Nearly three years ago, Michael Bloomberg, the mayor of New York City, and Kenneth Chenault, the CEO of American Express, stood together at a press conference in Manhattan to inaugurate the first Small Business Saturday, a nationwide initiative that urges customers to open their wallets during the holiday season to the small and local businesses in their communities.

"This year, if you have the opportunity to shop on the Saturday after Thanksgiving, make it a point to visit local small businesses," Bloomberg pleaded back in 2010. "It really can make an enormous difference for merchants in our communities."

Naturally, the day is as much a celebration of small business as it is a marketing ploy for American Express OPEN Forum, the group that organizes the branding and promotion around the event. Qualifying merchants, for instance, can receive free, geotargeted Facebook ads for the day and download marketing materials to display in store windows. (The American Express logo features prominently in the collateral.)

Consumers, on the other hand, can receive a $25 statement credit for patronizing a small business on Saturday.  The goal, according to American Express, is perhaps a noble one: amidst the stampedes of Black Friday and the frantic website reloading of Cyber Monday, Small Business Saturday is "dedicated to supporting small businesses nationwide."

So, the obvious question: Has it worked?

American Express has gone to great lengths to prove that yes, indeed, it is working. Last year, it even hired its own independent market-research firm, Echo Research, to comb through reams of social data to figure out just how many people shopped at small businesses because of the promotion.

In 2011, about 2.7 million users liked the campaign on Facebook, while 230 organizations and 75 corporations publicly supported the day, the firm found. About 15,000 businesses signed up for free Facebook advertising. In total, the researchers estimate that 103 million Americans shopped at "independently owned businesses" during last year's Small Business Saturday--including President Obama, who took his daughters to an independent bookstore a few blocks from the White House.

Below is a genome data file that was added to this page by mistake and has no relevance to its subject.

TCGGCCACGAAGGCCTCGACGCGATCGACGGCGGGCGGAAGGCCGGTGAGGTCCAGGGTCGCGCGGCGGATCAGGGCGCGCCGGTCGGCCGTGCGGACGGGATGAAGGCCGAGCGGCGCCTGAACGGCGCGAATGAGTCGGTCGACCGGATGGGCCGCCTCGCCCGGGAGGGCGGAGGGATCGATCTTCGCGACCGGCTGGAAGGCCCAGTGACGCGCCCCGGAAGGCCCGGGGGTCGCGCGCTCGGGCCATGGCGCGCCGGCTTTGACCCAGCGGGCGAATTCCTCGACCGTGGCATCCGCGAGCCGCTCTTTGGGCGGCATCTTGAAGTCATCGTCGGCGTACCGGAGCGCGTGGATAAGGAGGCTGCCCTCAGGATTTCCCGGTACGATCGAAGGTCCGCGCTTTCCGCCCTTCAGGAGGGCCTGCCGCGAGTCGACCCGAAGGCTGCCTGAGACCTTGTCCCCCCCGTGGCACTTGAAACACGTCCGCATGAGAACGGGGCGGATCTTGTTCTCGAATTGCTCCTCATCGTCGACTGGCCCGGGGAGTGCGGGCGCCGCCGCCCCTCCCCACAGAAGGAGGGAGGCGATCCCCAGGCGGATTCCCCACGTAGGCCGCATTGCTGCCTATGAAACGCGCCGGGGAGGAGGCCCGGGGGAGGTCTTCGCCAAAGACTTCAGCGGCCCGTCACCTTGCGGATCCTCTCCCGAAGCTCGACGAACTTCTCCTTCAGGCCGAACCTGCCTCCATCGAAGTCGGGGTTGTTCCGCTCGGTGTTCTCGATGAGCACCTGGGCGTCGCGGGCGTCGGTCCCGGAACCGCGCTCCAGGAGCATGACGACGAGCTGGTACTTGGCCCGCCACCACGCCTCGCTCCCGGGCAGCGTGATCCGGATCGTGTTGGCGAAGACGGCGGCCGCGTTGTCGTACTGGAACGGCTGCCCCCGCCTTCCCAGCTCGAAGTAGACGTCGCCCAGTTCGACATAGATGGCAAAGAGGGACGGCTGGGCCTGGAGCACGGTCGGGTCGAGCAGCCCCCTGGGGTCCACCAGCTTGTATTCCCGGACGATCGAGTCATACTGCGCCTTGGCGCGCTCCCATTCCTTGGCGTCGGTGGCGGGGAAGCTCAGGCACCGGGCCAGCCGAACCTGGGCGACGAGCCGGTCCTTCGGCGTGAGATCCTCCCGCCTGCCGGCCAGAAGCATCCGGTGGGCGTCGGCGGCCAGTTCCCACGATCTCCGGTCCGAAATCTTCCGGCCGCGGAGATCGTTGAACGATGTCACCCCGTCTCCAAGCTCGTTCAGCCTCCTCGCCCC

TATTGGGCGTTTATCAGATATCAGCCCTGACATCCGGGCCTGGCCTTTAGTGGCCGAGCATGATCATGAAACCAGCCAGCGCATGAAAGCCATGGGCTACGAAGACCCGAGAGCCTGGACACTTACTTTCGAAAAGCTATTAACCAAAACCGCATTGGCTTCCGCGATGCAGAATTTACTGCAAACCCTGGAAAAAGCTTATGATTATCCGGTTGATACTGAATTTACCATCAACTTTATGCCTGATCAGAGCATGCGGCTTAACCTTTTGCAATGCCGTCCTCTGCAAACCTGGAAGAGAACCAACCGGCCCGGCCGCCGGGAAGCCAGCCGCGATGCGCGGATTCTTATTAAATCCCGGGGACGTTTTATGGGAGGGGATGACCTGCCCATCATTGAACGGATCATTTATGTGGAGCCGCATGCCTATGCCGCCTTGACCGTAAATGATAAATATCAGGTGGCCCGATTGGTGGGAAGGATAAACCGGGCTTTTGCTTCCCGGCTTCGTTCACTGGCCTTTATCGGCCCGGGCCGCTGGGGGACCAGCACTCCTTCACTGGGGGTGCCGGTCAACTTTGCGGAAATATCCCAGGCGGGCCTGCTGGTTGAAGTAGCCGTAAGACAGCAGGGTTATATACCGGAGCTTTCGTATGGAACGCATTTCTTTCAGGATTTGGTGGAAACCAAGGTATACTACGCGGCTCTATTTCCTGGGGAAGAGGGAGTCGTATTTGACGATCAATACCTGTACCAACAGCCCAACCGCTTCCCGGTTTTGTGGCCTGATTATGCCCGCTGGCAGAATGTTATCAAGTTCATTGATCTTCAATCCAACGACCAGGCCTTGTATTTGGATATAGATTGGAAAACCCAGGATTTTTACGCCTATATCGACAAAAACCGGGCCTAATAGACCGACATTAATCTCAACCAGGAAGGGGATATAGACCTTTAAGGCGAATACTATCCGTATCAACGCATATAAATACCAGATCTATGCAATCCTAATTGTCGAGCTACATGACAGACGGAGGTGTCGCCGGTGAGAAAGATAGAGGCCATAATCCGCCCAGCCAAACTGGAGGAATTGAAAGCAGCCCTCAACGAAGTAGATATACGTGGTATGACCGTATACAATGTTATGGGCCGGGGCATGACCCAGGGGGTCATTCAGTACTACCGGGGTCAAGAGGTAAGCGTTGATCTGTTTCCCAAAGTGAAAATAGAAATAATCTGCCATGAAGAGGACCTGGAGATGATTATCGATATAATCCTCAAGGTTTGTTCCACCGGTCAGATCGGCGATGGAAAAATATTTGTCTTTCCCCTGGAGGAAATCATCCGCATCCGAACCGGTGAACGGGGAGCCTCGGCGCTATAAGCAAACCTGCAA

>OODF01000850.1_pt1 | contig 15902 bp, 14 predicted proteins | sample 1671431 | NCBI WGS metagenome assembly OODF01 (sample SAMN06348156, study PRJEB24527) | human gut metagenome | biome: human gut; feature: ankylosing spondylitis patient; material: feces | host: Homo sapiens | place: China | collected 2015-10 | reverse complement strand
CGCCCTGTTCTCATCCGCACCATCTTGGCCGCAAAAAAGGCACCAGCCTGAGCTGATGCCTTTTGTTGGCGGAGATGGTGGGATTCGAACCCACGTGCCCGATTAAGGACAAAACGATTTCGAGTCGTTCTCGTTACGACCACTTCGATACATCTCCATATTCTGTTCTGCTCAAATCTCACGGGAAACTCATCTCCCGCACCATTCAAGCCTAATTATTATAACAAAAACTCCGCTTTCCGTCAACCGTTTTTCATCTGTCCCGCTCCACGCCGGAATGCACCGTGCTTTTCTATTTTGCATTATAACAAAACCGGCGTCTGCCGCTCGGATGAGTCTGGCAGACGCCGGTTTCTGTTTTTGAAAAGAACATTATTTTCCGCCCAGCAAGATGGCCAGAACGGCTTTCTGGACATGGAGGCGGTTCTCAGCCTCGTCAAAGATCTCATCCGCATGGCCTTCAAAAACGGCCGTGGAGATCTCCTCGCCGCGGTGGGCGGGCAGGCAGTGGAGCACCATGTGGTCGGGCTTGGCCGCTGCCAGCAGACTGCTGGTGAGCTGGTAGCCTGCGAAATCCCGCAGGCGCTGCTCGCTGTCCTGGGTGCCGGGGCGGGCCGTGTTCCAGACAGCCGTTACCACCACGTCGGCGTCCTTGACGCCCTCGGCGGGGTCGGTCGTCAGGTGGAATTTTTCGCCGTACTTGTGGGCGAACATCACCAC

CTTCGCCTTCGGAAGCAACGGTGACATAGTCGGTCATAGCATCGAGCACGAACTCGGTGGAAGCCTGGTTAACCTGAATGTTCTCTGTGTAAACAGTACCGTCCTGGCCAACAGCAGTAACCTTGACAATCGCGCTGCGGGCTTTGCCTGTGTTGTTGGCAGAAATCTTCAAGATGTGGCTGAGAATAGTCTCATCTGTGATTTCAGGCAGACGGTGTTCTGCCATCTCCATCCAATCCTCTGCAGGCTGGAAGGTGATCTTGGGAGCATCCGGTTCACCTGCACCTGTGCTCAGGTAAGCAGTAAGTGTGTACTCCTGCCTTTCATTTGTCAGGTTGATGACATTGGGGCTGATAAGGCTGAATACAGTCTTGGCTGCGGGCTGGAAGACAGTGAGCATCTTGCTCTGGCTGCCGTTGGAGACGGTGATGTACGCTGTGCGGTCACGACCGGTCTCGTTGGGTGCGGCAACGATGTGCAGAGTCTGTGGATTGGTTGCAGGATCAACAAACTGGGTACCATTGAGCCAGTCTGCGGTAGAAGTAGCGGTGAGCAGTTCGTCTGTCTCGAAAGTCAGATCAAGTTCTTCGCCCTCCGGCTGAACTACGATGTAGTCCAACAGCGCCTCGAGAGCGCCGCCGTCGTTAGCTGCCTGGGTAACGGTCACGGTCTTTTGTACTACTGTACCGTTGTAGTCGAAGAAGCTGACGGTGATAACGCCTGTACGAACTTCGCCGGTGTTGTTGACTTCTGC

It's tough to estimate just how much additional revenue the day injected into the economy (American Express does not release those statistics) but anecdotally, entrepreneurs and small-business owners seem willing to try out the promotion. After all, there's little downside of free visibility, even if the business is piggybacking on another brand's promotion.

"We have participated in Small Business Saturday in the past, and we find it helps our business build awareness in the local community," says Deborah Sweeney, the CEO of, a 40-person company in Calabasas, California, that assists small businesses through the incorporation process. "We've found that many small businesses chose that day to get information for incorporating or forming an LLC."

Another entrepreneur, Shahzad Paul, the CEO of, says he made 900 new customers because of the promotion last year.

"That was--and has been--our best sales day so far," he says.

Despite the general enthusiasm, there's been some backlash to the event from independent store owners who say American Express charges high credit fees (they're about 2.5%) and will cut lines of credit when they need them most.

Cindy Baxter, a retail consultant and a prominent voice among independent business owners, was initially tapped to help launch Small Business Saturday but then defected to her own local retail initiative, the 3/50 Project, which "promotes stronger local economies through support of independent retailers."

Last year, she told The Wall Street Journal that for American Express, the promoting of Small Business Saturday is "a monetary boon if they can get more people to use the card…But there's been no reciprocal kindness back to the merchants."

Others are more hopeful. The National Federation of Independent Business released a survey this week showing that 67% of consumers plan to "shop small" on Small Business Saturday--an increase from 44% in 2011.

"Small Business Saturday gives us a chance to show our appreciation and to help America's job creators in a very real way, by patronizing small shops, restaurants, and service providers," NFIB CEO Dan Danner said in a statement. "Anything that helps with sales is certainly appreciated by small-business owners, many of whom have struggled to stay afloat in a rough and uncertain economy."